I just came to the conclusion is was not worth trying to set up the genny to be a floating neutral when using it for emergency power, and bonded when using it normally.

So the NG standby for the cost seemed to be a better alternative for my situation.

I did, however, find in all of my research on the subject that my garage had been wired incorrectly for the 20 years I have lived here. It was set up as a sub panel off the main BUT had the neutrals and grounds bonded in the box for all that time. I have never had a problem in that time, but re-wired everything correctly, un-bonding and driving a new ground rod for that panel.

It is a sometimes confusing yet interesting subject.
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  #16  
Old 11-01-2009
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Quote:
Originally Posted by gcyeaw View Post
I must agree with Bill, Electricity follows the rules without any consideration of the outcome. Unless you truly understand what you are doing it is best to leave it to a competent professional. The key word here is 'competent'.
LOL- Kathleen saw me reading this thread and told her girlfriend "get ready to dial 911- he's going to play with Mr. Electricity."
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  #17  
Old 11-01-2009
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Dear Dan,

You hit the nail right on the head with everything you said!! Especially the "confusing but interesting" part. I like it when I actually learn something from time to time, this topic being one of those rare times!

I just went out and checked my Wanderlodge panel...
NO bonding at the coach panel and as you surmised, just as it should be!

For clarification to those who need it and I was in that boat for a while... Neutral bonding is the point at which the white neutral wire is tied together hence "bonded" to the green ground wire. As the professional article stated before, in a given electrical system, home or R/V, generator or power company, there should only be one point were the neutral and ground are tied together.

Once again, using a portable generator tied into a house main panel would have 2 "bonding" points. One in the home main panel and the other in the generator. Though as I did think that "more is better", quite the opposite is true. A double bonded circuit is a potential shock hazard.

So yes, Dan you are on top of the "game" with regard to this convoluted issue of proper wiring.

Mr. Electricity can be fatal if not treated and understood with great respect.
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  #18  
Old 10-09-2010
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Default Install a Buddy receptical?

Has anyone installed a 50 amp receptical on there BB which would allow one to plug in an other couch into your generator system? A friend with a Prevost said he has heard of that and they call it a buddy plug.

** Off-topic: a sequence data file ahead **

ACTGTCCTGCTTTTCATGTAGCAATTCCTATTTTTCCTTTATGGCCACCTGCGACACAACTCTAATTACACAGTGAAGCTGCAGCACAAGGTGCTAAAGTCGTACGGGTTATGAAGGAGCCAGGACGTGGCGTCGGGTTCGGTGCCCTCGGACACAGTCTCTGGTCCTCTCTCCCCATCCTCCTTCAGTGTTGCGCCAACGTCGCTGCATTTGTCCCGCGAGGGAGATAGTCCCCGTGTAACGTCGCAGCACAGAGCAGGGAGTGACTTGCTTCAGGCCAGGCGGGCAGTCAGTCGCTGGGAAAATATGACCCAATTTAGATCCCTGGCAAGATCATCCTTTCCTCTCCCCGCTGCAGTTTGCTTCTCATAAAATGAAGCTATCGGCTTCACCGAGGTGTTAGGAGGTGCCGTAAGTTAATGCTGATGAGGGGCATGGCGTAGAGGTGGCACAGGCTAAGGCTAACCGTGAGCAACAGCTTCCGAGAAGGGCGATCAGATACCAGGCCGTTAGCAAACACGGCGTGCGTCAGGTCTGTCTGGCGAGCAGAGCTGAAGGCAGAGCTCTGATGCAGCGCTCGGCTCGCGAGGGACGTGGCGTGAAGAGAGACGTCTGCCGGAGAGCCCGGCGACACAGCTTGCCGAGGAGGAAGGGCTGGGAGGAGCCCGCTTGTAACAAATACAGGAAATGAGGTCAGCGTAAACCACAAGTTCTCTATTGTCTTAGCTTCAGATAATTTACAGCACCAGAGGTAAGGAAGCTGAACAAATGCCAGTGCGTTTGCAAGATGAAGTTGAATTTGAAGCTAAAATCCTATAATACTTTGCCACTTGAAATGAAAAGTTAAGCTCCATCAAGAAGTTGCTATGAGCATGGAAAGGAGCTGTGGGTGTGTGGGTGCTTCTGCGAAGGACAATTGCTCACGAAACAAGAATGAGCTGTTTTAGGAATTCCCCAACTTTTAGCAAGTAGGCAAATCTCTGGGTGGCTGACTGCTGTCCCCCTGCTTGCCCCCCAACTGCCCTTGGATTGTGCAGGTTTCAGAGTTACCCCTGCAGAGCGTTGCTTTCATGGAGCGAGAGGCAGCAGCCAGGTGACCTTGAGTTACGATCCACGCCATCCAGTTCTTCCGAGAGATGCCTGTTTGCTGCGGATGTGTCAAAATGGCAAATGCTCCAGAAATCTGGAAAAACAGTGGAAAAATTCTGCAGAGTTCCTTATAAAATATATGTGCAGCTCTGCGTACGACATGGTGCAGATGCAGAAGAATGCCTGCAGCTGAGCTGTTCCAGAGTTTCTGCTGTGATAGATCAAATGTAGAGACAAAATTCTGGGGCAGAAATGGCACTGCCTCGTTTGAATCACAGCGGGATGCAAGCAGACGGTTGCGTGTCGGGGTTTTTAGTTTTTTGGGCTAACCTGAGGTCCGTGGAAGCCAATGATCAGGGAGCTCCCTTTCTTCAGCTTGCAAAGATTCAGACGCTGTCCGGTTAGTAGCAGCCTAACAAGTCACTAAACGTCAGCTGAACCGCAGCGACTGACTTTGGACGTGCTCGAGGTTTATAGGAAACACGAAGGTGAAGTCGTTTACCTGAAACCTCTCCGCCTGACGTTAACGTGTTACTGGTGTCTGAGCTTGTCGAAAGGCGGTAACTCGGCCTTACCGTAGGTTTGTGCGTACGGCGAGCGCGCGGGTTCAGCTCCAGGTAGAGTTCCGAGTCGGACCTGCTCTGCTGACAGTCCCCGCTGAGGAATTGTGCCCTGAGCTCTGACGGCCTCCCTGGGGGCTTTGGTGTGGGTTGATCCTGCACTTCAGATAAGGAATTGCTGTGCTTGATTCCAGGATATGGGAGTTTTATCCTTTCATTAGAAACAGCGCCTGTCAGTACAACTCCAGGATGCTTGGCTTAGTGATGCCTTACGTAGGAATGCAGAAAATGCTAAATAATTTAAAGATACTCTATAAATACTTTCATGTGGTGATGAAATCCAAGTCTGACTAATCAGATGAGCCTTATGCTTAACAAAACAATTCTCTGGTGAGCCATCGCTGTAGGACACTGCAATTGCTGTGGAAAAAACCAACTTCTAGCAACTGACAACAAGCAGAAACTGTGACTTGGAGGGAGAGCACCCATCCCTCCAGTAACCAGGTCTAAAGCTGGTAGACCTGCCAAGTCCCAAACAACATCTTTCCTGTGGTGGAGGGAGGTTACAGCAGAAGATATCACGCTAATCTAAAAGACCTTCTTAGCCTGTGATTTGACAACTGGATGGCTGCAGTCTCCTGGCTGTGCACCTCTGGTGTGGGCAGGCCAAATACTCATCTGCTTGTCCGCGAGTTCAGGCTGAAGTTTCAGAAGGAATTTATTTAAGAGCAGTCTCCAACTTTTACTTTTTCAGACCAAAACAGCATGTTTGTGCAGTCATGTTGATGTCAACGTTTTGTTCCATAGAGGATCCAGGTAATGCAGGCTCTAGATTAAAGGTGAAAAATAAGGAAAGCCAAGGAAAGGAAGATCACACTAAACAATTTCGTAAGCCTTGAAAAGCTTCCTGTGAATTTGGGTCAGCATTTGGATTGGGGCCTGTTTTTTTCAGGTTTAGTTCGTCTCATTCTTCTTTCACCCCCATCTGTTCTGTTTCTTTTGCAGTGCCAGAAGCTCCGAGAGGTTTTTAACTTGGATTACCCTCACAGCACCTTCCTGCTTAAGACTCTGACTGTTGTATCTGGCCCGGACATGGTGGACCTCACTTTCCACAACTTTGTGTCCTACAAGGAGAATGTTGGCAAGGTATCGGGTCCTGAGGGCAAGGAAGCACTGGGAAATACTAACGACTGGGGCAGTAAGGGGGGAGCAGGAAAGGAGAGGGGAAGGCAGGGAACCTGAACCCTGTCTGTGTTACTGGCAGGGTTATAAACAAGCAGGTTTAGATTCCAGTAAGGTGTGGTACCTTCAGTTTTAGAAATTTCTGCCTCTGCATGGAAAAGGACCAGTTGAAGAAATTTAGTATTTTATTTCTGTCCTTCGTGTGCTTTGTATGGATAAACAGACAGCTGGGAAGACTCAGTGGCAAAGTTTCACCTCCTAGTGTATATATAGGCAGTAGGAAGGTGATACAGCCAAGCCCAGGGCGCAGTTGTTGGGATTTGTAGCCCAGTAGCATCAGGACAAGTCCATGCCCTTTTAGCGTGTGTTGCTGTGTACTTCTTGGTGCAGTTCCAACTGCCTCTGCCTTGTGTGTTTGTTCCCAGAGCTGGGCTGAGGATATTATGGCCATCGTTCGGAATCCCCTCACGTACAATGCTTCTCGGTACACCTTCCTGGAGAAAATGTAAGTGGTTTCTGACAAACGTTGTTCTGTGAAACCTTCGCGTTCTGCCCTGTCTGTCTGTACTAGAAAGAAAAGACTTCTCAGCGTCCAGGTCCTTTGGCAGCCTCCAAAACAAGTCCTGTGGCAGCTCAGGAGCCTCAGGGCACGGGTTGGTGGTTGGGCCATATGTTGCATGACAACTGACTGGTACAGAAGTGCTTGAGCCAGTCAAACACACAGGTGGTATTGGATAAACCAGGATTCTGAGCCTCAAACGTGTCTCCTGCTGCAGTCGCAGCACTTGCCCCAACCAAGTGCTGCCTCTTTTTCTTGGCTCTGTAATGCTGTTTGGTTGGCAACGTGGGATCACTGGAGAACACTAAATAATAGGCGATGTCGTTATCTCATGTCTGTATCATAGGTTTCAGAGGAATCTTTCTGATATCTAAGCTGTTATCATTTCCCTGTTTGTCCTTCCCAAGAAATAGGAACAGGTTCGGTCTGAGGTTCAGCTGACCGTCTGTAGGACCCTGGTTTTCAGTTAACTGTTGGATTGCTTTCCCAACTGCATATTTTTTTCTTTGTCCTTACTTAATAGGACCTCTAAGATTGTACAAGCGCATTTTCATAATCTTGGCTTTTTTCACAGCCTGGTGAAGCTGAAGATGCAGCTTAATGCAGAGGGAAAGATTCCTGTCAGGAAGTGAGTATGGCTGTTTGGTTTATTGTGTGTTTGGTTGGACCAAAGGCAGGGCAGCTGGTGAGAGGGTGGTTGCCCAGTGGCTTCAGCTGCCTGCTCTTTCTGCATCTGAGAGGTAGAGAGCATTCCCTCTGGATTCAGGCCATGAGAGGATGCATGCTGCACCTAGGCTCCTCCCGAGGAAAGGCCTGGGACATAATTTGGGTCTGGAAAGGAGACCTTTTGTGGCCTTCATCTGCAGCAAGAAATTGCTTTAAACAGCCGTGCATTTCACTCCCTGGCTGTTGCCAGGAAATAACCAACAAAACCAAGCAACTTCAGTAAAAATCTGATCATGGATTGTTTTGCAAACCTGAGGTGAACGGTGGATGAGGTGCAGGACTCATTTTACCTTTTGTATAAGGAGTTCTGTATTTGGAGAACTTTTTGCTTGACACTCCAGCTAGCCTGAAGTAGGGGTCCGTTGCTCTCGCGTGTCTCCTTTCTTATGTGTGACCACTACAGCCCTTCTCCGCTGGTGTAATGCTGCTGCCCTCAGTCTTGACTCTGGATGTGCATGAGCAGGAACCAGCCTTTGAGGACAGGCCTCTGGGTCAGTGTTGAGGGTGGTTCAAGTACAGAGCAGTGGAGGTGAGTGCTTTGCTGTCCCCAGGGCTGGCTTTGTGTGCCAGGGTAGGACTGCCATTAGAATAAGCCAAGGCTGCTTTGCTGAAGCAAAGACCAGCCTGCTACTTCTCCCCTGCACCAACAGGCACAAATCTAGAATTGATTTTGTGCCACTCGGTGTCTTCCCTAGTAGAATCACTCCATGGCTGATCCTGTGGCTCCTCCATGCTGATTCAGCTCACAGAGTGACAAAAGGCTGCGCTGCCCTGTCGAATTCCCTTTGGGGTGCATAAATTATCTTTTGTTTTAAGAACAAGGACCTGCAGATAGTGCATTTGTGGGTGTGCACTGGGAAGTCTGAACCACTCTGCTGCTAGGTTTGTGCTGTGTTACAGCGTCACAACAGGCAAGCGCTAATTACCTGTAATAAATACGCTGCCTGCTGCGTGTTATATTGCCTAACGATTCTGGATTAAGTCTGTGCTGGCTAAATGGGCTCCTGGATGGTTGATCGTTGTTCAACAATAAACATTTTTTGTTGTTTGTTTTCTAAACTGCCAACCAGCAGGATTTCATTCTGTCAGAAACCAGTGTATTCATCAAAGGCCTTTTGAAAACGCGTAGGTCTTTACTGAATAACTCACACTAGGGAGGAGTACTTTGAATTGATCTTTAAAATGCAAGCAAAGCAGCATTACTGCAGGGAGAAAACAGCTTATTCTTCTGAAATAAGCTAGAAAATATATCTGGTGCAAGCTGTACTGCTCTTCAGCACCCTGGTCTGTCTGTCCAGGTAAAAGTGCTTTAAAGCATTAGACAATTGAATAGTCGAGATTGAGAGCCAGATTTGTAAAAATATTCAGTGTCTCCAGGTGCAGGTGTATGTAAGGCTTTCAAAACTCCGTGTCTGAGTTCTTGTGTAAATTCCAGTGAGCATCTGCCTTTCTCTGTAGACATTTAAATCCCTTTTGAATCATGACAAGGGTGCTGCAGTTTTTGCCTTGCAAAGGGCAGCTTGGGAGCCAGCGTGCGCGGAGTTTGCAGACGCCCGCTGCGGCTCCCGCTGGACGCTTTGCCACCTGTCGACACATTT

I would assume that one would intercept the generator output near the generator and just add the new outlet in an appropriate location. Then to tap off the power one would just plug in the other coach to that oulet. Probably one should have a switch and maybe a curcuit breaker in the system so power could be switched on after plugging in.

If this is doable and not a problem for the coach, then the next step would be to wire our home such that the house can be disconnected from the power grid and then powered by the BB generator in case of power failure that might last along time especially in cold weather.

Our Powertech genny is 17 KW which would be great if available to power the house. Also the diesel fuel is fresh at all times and of signifacnt volume.

Thoughts?
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  #19  
Old 10-09-2010
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A friends '87 PT40 purchased new came with such a plug. It was located curb side rear, near the main panel. That was a 50 amp outlet and had an extra 50 amp breaker in the panel. I installed such a plug when I had my PT 90, only I limited it to a 30 amp as I intended it as a true "buddy plug". Use was limited to the rare occasion that we needed to share with a neighbor when boondocking. I had a 15KW genny in that coach and wanted to leave myself with ample power. I simply added an extra 30 amp sp breaker to the panel and ran a wire to a weatherproof box in the engine compartment.

I was surprised to see you list your generator as a 17kw as my 2006 has a 20kw. There is a double 80 amp breaker in a roadside compartment and a box could be easily added there to power an outlet. Of course, as you stated, a transfer switch would be needed to totally disconnect the house from the street to prevent back-feeding through a transformer supplying lethal high voltage power where a linesman had shut the source off.
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  #20  
Old 10-09-2010
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i did that on my 93wb,and i have seen several other birds with the "buddy plug".